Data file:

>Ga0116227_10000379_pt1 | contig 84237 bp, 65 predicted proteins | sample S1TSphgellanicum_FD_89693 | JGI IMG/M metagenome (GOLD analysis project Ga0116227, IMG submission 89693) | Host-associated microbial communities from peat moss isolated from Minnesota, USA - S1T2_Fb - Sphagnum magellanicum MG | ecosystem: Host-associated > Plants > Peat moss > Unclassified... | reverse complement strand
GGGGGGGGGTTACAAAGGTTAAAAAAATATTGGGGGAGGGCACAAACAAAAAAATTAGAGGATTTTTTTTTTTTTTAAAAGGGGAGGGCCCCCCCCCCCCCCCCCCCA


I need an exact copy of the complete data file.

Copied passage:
>Ga0116227_10000379_pt1 | contig 84237 bp, 65 predicted proteins | sample S1TSphgellanicum_FD_89693 | JGI IMG/M metagenome (GOLD analysis project Ga0116227, IMG submission 89693) | Host-associated microbial communities from peat moss isolated from Minnesota, USA - S1T2_Fb - Sphagnum magellanicum MG | ecosystem: Host-associated > Plants > Peat moss > Unclassified... | reverse complement strand
GGGGGGGGGTTACAAAGGTTAAAAAAATATTGGGGGAGGGCACAAACAAAAAAATTAGAGGATTTTTTTTTTTTTTAAAAGGGGAGGGCCCCCCCCCCCCCCCCCCCA